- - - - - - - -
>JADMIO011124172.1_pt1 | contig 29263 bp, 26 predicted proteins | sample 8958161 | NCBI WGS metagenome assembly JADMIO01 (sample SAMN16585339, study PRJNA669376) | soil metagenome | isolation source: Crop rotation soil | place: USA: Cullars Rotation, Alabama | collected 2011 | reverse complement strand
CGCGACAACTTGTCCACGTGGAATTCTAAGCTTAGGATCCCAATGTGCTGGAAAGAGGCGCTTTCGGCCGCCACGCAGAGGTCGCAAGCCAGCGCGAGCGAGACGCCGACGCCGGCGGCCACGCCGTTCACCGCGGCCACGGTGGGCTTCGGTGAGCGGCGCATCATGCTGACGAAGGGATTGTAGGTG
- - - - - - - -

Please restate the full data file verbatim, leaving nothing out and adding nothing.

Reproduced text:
>JADMIO011124172.1_pt1 | contig 29263 bp, 26 predicted proteins | sample 8958161 | NCBI WGS metagenome assembly JADMIO01 (sample SAMN16585339, study PRJNA669376) | soil metagenome | isolation source: Crop rotation soil | place: USA: Cullars Rotation, Alabama | collected 2011 | reverse complement strand
CGCGACAACTTGTCCACGTGGAATTCTAAGCTTAGGATCCCAATGTGCTGGAAAGAGGCGCTTTCGGCCGCCACGCAGAGGTCGCAAGCCAGCGCGAGCGAGACGCCGACGCCGGCGGCCACGCCGTTCACCGCGGCCACGGTGGGCTTCGGTGAGCGGCGCATCATGCTGACGAAGGGATTGTAGGTG